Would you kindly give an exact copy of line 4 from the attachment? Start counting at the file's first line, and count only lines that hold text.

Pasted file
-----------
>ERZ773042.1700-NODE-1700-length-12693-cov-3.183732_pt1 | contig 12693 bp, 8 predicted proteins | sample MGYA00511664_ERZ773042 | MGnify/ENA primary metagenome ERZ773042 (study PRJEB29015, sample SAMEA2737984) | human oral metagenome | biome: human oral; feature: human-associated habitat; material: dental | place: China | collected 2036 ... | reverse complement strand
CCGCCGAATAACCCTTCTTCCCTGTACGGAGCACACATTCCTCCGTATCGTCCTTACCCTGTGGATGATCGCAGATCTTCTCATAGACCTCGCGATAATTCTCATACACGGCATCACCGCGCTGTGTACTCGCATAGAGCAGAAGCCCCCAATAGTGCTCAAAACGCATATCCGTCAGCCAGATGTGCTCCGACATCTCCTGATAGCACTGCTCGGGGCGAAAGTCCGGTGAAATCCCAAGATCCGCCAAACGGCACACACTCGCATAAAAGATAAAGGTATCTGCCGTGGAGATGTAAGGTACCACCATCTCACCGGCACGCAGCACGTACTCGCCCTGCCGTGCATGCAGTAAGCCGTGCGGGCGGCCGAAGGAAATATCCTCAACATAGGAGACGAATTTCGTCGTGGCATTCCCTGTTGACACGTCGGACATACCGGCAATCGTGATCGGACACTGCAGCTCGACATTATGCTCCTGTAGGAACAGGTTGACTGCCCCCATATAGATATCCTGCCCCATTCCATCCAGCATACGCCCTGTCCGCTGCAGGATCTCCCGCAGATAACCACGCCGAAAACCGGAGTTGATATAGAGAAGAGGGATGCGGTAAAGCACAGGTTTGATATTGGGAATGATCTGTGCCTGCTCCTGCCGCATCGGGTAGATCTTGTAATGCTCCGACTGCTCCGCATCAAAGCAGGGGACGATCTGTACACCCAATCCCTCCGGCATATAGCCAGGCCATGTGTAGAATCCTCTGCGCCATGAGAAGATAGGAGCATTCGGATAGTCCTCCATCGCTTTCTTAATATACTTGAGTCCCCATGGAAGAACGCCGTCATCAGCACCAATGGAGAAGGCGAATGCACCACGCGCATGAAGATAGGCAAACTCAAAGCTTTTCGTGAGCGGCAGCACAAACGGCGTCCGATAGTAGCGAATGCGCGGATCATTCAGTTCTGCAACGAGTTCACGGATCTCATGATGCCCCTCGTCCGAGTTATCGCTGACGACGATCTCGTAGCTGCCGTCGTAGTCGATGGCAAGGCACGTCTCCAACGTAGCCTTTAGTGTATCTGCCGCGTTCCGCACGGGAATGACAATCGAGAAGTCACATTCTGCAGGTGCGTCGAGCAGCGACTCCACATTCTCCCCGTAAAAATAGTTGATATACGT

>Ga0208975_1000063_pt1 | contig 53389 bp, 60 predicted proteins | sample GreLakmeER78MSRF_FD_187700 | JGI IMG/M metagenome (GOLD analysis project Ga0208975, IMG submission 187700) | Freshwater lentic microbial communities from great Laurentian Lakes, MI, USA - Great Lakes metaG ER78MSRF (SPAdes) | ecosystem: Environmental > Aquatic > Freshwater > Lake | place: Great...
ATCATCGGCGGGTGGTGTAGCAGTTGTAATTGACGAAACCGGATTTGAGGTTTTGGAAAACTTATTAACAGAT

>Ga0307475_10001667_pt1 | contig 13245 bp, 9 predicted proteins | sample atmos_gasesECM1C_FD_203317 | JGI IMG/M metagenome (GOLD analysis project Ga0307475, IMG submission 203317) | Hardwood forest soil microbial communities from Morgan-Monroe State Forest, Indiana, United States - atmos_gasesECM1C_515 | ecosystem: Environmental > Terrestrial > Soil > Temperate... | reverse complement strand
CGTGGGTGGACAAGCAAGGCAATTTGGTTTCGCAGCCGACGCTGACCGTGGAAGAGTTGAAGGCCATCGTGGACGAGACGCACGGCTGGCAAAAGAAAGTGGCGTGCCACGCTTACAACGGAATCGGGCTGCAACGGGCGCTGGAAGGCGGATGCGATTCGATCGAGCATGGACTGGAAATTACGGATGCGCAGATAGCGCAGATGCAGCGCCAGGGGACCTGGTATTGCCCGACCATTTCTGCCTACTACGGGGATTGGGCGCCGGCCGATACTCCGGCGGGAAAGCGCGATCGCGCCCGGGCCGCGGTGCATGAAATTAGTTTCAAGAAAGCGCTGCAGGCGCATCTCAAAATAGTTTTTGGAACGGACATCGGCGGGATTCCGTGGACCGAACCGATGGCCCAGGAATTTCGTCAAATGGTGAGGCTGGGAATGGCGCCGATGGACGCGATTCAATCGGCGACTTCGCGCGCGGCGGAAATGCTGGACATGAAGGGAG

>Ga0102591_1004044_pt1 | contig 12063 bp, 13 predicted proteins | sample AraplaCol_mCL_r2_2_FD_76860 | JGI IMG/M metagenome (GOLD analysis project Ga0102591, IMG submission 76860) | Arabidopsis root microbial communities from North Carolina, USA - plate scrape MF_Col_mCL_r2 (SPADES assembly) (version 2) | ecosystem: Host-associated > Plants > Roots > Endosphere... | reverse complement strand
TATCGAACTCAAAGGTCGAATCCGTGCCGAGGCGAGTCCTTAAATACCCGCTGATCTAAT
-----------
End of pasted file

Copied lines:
ATCATCGGCGGGTGGTGTAGCAGTTGTAATTGACGAAACCGGATTTGAGGTTTTGGAAAACTTATTAACAGAT